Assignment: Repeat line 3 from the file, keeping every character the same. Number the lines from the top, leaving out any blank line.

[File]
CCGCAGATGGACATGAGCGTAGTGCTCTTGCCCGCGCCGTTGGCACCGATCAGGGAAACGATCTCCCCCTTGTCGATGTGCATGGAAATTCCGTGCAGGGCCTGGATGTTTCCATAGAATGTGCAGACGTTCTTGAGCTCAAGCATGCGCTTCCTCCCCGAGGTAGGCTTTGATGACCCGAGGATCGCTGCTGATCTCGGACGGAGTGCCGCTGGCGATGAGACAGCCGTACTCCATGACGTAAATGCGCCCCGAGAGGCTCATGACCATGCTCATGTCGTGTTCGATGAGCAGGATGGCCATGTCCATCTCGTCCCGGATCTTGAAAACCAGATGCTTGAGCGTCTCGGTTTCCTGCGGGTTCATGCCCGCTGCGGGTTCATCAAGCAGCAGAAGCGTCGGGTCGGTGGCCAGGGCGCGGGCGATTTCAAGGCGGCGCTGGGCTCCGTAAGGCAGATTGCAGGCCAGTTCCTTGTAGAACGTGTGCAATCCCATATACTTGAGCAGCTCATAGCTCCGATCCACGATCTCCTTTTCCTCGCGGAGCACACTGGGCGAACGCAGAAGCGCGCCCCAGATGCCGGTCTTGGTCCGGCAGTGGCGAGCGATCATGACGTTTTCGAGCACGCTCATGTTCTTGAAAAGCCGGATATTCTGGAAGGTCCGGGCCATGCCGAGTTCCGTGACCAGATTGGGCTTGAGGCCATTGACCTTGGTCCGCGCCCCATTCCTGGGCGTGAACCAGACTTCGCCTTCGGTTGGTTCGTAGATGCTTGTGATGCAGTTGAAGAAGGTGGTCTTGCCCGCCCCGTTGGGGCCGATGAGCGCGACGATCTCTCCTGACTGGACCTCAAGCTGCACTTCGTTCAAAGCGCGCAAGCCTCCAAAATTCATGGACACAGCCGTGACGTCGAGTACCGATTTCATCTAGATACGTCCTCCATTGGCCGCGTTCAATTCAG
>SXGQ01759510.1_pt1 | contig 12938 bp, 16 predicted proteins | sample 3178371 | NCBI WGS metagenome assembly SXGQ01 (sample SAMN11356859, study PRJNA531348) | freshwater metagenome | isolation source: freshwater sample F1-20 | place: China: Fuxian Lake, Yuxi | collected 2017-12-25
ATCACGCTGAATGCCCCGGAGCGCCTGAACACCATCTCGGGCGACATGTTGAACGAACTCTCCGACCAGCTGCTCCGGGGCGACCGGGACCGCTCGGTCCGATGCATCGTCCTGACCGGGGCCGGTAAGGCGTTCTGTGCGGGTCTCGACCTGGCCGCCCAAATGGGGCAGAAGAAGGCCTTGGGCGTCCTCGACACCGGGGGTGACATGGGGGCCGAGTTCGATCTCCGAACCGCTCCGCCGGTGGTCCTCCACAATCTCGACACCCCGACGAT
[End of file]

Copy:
ATCACGCTGAATGCCCCGGAGCGCCTGAACACCATCTCGGGCGACATGTTGAACGAACTCTCCGACCAGCTGCTCCGGGGCGACCGGGACCGCTCGGTCCGATGCATCGTCCTGACCGGGGCCGGTAAGGCGTTCTGTGCGGGTCTCGACCTGGCCGCCCAAATGGGGCAGAAGAAGGCCTTGGGCGTCCTCGACACCGGGGGTGACATGGGGGCCGAGTTCGATCTCCGAACCGCTCCGCCGGTGGTCCTCCACAATCTCGACACCCCGACGAT